Yet – and here is where gender prejudice arise – the two singers are cousins, childhood friends and above all heterosexuals.
The reactions are of dismay. “Impossible! Are they bisexual? Is it just a hoax? They must be lovers! ”
It seems that the public prefers to imagine a homosexual incest, rather than admitting that two heterosexual males can share such a mutual trust and fondness for physical contact; the affection and tenderness Klemens and Matthias show during their effusions is an even stronger taboo than homosexuality, as it seems to question the traditional and all too fragile concept of masculinity.
In spite of all their paraphernalia, their trickster attitude, their parodistic smoke screens and raw, gloomy aesthetics, Hatari’s real message lies in the group dynamics, which stand out as a true antidote. They give each other strength and courage, they trust in one another, they consciously abandon their bodies in the hands of their fellow members. They know how to nurture each other’s most unruly and dark sides, and how to mix them as if they were ingredients of a cake “full of love, but a bit sticky“.
Hatari’s quixotic struggle against capitalism is perhaps just another one of their jokes; yet if we want to avoid living in the toxic and deadly world they foreshadow, our only tools are empathy, trust, respect, bonding.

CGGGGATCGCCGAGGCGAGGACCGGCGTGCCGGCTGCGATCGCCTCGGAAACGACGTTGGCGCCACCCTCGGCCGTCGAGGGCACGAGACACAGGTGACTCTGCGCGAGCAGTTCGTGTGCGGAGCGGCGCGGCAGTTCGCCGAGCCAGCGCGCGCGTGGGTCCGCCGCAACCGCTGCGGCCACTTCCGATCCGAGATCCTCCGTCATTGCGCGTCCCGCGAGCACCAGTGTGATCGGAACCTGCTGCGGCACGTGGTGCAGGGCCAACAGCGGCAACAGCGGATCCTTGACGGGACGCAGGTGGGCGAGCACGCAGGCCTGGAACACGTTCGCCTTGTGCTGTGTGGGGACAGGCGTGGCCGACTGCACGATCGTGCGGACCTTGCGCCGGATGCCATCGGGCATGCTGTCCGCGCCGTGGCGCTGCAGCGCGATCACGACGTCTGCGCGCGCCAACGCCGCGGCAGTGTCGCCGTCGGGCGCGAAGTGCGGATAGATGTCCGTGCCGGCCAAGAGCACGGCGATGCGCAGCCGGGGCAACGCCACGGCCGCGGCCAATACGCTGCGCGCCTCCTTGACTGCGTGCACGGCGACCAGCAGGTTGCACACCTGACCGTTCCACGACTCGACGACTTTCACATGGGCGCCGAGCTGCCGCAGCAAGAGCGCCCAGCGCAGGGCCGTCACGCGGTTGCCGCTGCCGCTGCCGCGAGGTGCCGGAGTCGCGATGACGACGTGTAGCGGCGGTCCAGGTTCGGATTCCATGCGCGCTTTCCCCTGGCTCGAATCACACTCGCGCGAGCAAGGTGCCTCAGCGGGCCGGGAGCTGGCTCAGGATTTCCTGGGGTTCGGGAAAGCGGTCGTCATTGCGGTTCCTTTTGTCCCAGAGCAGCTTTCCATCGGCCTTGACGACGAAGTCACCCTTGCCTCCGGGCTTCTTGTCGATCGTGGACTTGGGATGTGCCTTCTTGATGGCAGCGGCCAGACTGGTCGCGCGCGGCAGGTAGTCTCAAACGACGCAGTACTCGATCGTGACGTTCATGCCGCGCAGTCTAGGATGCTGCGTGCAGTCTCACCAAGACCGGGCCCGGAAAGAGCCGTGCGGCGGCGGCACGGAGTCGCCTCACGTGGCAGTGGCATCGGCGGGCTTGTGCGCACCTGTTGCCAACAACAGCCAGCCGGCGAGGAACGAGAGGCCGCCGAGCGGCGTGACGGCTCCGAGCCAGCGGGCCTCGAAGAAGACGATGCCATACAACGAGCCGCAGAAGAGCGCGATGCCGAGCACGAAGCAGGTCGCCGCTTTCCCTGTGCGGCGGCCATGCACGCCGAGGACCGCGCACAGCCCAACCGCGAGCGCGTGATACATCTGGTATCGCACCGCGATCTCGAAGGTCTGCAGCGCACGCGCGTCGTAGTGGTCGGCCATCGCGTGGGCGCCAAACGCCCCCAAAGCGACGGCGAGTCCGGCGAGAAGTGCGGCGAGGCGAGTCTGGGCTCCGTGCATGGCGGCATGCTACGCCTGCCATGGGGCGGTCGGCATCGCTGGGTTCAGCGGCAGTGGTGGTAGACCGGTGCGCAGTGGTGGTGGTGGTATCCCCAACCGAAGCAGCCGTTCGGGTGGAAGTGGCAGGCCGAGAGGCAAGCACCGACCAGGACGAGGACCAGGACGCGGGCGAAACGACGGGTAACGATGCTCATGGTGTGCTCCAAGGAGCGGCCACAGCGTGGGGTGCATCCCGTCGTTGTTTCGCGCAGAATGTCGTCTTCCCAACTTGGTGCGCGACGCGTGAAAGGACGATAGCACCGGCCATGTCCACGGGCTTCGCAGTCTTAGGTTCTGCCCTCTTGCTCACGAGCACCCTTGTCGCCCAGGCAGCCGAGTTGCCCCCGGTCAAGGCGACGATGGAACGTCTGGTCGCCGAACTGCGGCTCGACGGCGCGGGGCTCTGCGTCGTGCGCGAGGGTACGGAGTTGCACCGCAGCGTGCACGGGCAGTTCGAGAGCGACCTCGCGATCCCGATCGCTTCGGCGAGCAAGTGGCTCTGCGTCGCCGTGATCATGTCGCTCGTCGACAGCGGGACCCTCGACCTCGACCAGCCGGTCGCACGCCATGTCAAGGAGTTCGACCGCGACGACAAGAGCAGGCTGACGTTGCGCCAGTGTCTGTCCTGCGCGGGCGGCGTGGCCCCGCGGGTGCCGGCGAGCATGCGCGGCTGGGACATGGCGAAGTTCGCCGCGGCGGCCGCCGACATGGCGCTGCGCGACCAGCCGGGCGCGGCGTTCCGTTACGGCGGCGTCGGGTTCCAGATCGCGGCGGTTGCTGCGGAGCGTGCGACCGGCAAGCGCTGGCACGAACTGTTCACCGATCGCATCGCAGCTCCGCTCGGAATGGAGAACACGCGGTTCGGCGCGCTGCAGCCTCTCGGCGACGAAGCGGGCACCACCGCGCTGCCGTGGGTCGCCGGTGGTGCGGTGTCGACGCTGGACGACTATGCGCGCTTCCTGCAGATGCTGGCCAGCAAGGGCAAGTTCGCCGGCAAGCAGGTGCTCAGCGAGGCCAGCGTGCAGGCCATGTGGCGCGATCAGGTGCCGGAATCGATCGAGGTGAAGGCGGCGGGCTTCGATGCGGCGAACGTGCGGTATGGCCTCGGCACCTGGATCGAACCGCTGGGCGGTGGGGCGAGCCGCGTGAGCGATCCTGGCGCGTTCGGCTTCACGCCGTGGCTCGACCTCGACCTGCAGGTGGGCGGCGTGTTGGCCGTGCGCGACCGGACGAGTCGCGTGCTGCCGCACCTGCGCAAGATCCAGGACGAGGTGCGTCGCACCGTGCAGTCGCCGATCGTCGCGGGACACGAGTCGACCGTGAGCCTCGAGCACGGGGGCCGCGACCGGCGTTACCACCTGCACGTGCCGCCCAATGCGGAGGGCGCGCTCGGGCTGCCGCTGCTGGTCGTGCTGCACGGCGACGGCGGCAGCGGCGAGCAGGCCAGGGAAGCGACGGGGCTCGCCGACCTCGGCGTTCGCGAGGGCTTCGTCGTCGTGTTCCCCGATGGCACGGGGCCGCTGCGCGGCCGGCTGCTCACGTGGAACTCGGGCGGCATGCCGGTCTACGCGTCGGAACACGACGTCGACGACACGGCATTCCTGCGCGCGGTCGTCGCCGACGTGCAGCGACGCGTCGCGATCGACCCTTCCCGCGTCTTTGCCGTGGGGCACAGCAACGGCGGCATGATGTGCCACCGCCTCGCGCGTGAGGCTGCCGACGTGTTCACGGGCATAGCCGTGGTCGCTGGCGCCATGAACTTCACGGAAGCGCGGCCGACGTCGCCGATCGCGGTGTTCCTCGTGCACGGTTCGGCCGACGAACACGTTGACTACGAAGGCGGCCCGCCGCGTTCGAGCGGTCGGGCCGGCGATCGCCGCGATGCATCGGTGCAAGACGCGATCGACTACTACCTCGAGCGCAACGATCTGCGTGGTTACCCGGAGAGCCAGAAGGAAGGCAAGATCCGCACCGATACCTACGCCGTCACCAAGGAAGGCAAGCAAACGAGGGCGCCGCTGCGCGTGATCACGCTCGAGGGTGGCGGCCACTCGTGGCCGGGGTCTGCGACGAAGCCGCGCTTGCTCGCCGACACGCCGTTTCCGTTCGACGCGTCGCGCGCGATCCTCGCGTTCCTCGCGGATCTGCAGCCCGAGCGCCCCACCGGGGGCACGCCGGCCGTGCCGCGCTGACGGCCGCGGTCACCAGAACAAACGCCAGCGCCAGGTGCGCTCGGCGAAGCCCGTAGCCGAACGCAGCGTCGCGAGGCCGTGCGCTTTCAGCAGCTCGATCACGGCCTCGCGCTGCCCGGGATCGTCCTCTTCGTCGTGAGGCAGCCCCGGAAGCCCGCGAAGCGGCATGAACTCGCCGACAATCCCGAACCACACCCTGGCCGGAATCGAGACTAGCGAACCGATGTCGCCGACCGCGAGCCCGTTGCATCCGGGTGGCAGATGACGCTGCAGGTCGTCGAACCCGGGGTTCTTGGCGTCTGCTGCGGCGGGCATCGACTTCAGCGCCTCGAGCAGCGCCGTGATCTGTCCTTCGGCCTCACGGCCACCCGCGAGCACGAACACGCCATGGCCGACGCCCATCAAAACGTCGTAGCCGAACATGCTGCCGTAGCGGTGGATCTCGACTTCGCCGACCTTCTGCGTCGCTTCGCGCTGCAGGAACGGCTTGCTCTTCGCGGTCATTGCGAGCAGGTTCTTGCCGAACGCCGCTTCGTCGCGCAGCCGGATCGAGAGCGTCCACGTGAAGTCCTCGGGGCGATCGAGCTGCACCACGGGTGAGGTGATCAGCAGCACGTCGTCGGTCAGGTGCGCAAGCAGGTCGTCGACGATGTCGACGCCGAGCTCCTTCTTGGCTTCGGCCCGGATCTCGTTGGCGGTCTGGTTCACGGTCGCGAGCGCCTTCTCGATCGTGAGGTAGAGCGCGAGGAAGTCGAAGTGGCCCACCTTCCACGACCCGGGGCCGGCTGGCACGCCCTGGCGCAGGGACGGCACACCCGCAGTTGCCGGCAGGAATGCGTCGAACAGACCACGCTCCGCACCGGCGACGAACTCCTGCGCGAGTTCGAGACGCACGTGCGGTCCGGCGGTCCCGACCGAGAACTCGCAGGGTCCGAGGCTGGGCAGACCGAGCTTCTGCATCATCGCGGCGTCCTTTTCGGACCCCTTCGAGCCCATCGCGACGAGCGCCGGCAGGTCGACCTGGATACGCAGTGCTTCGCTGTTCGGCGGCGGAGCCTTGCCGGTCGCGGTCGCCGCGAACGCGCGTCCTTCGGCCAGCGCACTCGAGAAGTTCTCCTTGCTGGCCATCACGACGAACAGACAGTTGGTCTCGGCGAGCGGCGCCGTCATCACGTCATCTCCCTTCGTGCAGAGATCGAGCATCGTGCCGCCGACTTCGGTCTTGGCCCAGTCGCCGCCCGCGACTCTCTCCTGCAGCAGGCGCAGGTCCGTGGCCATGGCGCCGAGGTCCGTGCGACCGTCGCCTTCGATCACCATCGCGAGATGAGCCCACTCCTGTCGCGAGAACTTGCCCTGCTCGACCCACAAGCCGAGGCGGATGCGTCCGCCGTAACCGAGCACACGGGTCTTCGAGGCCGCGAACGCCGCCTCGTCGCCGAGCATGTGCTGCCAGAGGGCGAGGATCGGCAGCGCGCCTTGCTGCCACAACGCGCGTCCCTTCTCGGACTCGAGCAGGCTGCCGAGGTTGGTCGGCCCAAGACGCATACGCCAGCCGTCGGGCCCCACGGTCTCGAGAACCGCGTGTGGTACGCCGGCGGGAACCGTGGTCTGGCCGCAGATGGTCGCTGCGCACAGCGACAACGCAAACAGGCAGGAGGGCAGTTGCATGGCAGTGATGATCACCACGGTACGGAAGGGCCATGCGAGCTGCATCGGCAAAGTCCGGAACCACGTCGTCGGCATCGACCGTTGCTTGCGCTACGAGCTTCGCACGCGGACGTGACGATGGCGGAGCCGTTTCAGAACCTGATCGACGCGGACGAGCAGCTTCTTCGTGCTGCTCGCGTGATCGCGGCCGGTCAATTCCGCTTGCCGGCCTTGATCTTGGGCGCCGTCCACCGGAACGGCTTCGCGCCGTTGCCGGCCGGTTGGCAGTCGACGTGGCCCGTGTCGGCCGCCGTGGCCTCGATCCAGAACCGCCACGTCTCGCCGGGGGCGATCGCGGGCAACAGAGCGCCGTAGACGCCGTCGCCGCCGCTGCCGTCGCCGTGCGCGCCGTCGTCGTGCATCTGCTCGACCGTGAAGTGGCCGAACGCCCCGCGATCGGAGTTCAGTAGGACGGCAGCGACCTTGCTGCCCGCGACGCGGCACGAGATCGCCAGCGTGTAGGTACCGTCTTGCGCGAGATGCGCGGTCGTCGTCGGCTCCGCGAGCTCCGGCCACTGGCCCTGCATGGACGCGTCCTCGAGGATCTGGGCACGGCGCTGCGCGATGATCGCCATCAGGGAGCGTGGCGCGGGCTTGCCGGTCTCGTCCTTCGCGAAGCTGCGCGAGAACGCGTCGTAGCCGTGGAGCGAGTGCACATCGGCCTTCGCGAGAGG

We just need someone to accept us, support us and – why not – cuddle us, without fear of ridicule, without it making us feel less masculine; here lies the strength we need to express ourselves.
And when self-expression, creativity and vitality are allowed to shine, then hatred cannot prevail.
Christmas is approaching, and with it comes the usual risk of choosing banal and trivial gifts.
Fear no more! Here is a selection of 20 absolutely weird gadgets, to refuel your consumerist creativity and to satisfy your relatives and acquaintances with tailor-made presents!
For your goth friends, nothing is better than a melancholic cup of tea while dreaming of sepulchres by the sea.
This delightful Edgar Allan Poe tea set includes: a hand-stamped muslin bag, a bag of “Midnight Dreary” herbal tea, and a limited edition charmed tea ball. (Crow not included.)
Available on Etsy.
A book is a classic but always welcome gift. Especially when, besides being a compelling read, it also proves useful and educational.
Someone you know will certainly appreciate this very practical guide.
Available on Amazon.
And now a perfect gift for (your enemy’s) children: it’s fun AND instructive!
Available on Amazon.
A calendar is as boring a gift as it can get. Well, not these ones: here are Bizzarro Bazar’s picks for 2019.
Available on Amazon.
Available on Amazon.
Available on Amazon.
Available on Amazon.
Available on Amazon.
These fun-loving nuns remind us, however, that Christmas is above all a sacred holiday. So here’s your pious decoration: a praying mantis Christmas angel.
Available on Etsy.
Chocolate is always a safe bet, when it comes to Christmas presents. The variant I propose here is not exactly cheap, but it sure sounds exotic: this chocolate bar is made from camel’s milk.
Available on Amazon.
It takes you a whole afternoon to set up your Christmas tree, but only 2 minutes for your cat to destroy all the hard work.
The problem is solved with this pet-proof Half Tree. Also available in the snowy version.
Available on Argos.